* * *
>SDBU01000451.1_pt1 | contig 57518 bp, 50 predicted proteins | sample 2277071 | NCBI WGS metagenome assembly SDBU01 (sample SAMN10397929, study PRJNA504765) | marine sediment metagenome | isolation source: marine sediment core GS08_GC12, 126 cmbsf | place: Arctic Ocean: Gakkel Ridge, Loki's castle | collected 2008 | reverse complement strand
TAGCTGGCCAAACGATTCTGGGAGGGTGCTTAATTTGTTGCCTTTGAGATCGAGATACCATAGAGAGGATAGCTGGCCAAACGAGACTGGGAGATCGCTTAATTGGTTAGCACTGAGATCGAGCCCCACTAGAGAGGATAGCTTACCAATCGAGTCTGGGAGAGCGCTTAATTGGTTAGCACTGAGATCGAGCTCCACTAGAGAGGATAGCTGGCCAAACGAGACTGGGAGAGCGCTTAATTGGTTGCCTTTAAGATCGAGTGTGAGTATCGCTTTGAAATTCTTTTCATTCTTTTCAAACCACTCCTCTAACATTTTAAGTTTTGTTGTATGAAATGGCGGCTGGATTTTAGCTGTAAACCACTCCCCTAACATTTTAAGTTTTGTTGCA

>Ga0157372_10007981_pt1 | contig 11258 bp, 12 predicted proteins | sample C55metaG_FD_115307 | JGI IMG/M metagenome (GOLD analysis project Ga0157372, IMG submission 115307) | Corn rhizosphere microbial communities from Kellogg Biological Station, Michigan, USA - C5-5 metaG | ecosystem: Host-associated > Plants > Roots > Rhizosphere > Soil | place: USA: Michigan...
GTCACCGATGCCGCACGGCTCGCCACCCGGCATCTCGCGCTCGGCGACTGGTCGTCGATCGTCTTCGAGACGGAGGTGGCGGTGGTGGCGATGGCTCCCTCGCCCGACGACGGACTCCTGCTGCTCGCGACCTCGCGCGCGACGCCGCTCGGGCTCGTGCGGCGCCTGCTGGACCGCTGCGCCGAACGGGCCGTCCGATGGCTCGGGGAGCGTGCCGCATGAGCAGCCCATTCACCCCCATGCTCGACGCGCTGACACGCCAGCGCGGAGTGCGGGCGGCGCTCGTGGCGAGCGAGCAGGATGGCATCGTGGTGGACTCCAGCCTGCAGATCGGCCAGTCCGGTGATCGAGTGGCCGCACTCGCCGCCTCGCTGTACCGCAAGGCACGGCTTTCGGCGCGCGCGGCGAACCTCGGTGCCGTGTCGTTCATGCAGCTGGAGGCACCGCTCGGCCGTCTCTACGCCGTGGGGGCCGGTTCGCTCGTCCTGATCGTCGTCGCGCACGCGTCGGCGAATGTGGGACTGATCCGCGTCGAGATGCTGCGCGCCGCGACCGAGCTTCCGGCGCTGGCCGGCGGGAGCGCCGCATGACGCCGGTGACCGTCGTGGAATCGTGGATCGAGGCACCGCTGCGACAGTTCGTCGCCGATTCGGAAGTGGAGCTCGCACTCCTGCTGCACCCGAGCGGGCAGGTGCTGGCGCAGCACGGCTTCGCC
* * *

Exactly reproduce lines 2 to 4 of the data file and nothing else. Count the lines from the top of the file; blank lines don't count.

TAGCTGGCCAAACGATTCTGGGAGGGTGCTTAATTTGTTGCCTTTGAGATCGAGATACCATAGAGAGGATAGCTGGCCAAACGAGACTGGGAGATCGCTTAATTGGTTAGCACTGAGATCGAGCCCCACTAGAGAGGATAGCTTACCAATCGAGTCTGGGAGAGCGCTTAATTGGTTAGCACTGAGATCGAGCTCCACTAGAGAGGATAGCTGGCCAAACGAGACTGGGAGAGCGCTTAATTGGTTGCCTTTAAGATCGAGTGTGAGTATCGCTTTGAAATTCTTTTCATTCTTTTCAAACCACTCCTCTAACATTTTAAGTTTTGTTGTATGAAATGGCGGCTGGATTTTAGCTGTAAACCACTCCCCTAACATTTTAAGTTTTGTTGCA

>Ga0157372_10007981_pt1 | contig 11258 bp, 12 predicted proteins | sample C55metaG_FD_115307 | JGI IMG/M metagenome (GOLD analysis project Ga0157372, IMG submission 115307) | Corn rhizosphere microbial communities from Kellogg Biological Station, Michigan, USA - C5-5 metaG | ecosystem: Host-associated > Plants > Roots > Rhizosphere > Soil | place: USA: Michigan...
GTCACCGATGCCGCACGGCTCGCCACCCGGCATCTCGCGCTCGGCGACTGGTCGTCGATCGTCTTCGAGACGGAGGTGGCGGTGGTGGCGATGGCTCCCTCGCCCGACGACGGACTCCTGCTGCTCGCGACCTCGCGCGCGACGCCGCTCGGGCTCGTGCGGCGCCTGCTGGACCGCTGCGCCGAACGGGCCGTCCGATGGCTCGGGGAGCGTGCCGCATGAGCAGCCCATTCACCCCCATGCTCGACGCGCTGACACGCCAGCGCGGAGTGCGGGCGGCGCTCGTGGCGAGCGAGCAGGATGGCATCGTGGTGGACTCCAGCCTGCAGATCGGCCAGTCCGGTGATCGAGTGGCCGCACTCGCCGCCTCGCTGTACCGCAAGGCACGGCTTTCGGCGCGCGCGGCGAACCTCGGTGCCGTGTCGTTCATGCAGCTGGAGGCACCGCTCGGCCGTCTCTACGCCGTGGGGGCCGGTTCGCTCGTCCTGATCGTCGTCGCGCACGCGTCGGCGAATGTGGGACTGATCCGCGTCGAGATGCTGCGCGCCGCGACCGAGCTTCCGGCGCTGGCCGGCGGGAGCGCCGCATGACGCCGGTGACCGTCGTGGAATCGTGGATCGAGGCACCGCTGCGACAGTTCGTCGCCGATTCGGAAGTGGAGCTCGCACTCCTGCTGCACCCGAGCGGGCAGGTGCTGGCGCAGCACGGCTTCGCC